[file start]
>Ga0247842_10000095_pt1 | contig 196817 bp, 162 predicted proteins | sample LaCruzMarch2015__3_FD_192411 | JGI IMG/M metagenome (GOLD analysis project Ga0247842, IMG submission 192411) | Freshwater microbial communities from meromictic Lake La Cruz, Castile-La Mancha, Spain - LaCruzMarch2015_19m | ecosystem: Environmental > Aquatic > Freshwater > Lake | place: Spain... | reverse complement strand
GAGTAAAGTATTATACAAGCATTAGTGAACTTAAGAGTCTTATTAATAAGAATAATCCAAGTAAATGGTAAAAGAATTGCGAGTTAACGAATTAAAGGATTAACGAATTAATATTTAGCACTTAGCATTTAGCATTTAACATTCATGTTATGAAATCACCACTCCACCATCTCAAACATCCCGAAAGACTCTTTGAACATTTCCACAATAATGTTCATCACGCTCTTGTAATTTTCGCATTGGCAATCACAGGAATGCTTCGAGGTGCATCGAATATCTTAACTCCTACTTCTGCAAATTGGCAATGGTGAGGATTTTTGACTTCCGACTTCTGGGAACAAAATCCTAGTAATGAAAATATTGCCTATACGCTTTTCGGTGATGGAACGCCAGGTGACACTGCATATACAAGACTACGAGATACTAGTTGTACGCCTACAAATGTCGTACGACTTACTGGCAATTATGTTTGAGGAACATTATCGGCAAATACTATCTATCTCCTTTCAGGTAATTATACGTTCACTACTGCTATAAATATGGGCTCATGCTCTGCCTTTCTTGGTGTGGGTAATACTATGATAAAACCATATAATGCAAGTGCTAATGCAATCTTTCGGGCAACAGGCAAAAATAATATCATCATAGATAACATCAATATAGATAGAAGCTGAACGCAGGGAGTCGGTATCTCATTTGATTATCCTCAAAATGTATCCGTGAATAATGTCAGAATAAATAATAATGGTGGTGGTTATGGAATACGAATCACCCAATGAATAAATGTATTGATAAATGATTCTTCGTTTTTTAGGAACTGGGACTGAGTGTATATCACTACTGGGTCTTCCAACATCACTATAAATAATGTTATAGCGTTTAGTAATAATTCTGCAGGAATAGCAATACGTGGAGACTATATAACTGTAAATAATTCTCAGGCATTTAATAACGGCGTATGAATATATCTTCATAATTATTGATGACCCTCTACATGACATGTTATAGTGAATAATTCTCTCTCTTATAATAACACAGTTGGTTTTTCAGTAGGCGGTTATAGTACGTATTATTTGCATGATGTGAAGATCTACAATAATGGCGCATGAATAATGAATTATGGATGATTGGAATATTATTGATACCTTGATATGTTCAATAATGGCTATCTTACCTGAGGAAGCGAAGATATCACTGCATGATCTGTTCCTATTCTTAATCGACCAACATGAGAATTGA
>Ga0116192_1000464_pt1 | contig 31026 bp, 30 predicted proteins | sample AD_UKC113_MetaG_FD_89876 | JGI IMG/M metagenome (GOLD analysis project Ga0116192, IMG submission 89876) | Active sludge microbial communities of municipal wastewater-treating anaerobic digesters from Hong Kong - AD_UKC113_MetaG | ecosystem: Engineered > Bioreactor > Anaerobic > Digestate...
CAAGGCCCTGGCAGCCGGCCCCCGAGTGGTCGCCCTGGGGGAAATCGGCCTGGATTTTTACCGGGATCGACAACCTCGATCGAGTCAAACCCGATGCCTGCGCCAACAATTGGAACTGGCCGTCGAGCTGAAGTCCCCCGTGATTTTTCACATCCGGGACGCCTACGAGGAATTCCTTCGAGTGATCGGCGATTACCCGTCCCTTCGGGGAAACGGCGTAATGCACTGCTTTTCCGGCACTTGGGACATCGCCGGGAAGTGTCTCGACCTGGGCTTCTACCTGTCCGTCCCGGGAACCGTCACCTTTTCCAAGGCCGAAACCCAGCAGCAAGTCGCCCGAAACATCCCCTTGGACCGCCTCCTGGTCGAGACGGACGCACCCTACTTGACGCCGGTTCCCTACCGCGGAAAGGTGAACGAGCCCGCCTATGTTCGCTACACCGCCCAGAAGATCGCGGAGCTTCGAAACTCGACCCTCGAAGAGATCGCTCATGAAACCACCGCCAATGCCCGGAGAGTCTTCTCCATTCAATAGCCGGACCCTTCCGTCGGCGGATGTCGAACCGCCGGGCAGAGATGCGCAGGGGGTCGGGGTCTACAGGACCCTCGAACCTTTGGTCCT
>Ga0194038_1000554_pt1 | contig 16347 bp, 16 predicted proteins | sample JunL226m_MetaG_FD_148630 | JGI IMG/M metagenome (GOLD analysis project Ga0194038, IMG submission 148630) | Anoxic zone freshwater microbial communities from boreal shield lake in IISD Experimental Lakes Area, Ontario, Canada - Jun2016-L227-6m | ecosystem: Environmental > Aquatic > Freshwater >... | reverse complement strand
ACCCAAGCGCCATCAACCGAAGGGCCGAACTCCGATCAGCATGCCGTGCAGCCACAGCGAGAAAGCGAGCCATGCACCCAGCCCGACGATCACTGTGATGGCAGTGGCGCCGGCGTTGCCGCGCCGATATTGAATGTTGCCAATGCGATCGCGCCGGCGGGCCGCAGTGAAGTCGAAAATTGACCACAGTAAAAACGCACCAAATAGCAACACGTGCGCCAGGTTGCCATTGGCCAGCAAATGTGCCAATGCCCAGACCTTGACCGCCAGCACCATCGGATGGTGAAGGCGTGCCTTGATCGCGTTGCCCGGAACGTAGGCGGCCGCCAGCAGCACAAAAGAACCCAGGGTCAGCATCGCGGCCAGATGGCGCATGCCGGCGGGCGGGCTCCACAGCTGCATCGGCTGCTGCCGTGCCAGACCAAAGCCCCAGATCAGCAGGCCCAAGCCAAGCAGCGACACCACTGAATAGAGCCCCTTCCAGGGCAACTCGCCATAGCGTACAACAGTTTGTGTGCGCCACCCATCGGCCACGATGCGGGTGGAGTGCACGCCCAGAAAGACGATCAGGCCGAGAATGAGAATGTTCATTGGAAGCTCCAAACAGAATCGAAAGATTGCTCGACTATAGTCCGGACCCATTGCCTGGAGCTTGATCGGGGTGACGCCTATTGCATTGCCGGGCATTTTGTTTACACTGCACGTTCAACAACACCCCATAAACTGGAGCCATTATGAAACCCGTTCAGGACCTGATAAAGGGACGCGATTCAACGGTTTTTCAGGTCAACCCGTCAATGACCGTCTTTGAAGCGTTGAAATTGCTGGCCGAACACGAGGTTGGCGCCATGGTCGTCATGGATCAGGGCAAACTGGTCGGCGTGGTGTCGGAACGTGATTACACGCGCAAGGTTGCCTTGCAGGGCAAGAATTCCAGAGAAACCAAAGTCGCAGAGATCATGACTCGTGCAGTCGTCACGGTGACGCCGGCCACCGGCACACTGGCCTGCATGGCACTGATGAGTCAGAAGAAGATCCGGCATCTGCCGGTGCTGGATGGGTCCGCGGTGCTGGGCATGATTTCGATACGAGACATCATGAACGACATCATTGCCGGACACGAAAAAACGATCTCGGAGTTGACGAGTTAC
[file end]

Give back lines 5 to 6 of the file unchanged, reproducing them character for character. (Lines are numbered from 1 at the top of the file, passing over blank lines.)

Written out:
>Ga0194038_1000554_pt1 | contig 16347 bp, 16 predicted proteins | sample JunL226m_MetaG_FD_148630 | JGI IMG/M metagenome (GOLD analysis project Ga0194038, IMG submission 148630) | Anoxic zone freshwater microbial communities from boreal shield lake in IISD Experimental Lakes Area, Ontario, Canada - Jun2016-L227-6m | ecosystem: Environmental > Aquatic > Freshwater >... | reverse complement strand
ACCCAAGCGCCATCAACCGAAGGGCCGAACTCCGATCAGCATGCCGTGCAGCCACAGCGAGAAAGCGAGCCATGCACCCAGCCCGACGATCACTGTGATGGCAGTGGCGCCGGCGTTGCCGCGCCGATATTGAATGTTGCCAATGCGATCGCGCCGGCGGGCCGCAGTGAAGTCGAAAATTGACCACAGTAAAAACGCACCAAATAGCAACACGTGCGCCAGGTTGCCATTGGCCAGCAAATGTGCCAATGCCCAGACCTTGACCGCCAGCACCATCGGATGGTGAAGGCGTGCCTTGATCGCGTTGCCCGGAACGTAGGCGGCCGCCAGCAGCACAAAAGAACCCAGGGTCAGCATCGCGGCCAGATGGCGCATGCCGGCGGGCGGGCTCCACAGCTGCATCGGCTGCTGCCGTGCCAGACCAAAGCCCCAGATCAGCAGGCCCAAGCCAAGCAGCGACACCACTGAATAGAGCCCCTTCCAGGGCAACTCGCCATAGCGTACAACAGTTTGTGTGCGCCACCCATCGGCCACGATGCGGGTGGAGTGCACGCCCAGAAAGACGATCAGGCCGAGAATGAGAATGTTCATTGGAAGCTCCAAACAGAATCGAAAGATTGCTCGACTATAGTCCGGACCCATTGCCTGGAGCTTGATCGGGGTGACGCCTATTGCATTGCCGGGCATTTTGTTTACACTGCACGTTCAACAACACCCCATAAACTGGAGCCATTATGAAACCCGTTCAGGACCTGATAAAGGGACGCGATTCAACGGTTTTTCAGGTCAACCCGTCAATGACCGTCTTTGAAGCGTTGAAATTGCTGGCCGAACACGAGGTTGGCGCCATGGTCGTCATGGATCAGGGCAAACTGGTCGGCGTGGTGTCGGAACGTGATTACACGCGCAAGGTTGCCTTGCAGGGCAAGAATTCCAGAGAAACCAAAGTCGCAGAGATCATGACTCGTGCAGTCGTCACGGTGACGCCGGCCACCGGCACACTGGCCTGCATGGCACTGATGAGTCAGAAGAAGATCCGGCATCTGCCGGTGCTGGATGGGTCCGCGGTGCTGGGCATGATTTCGATACGAGACATCATGAACGACATCATTGCCGGACACGAAAAAACGATCTCGGAGTTGACGAGTTAC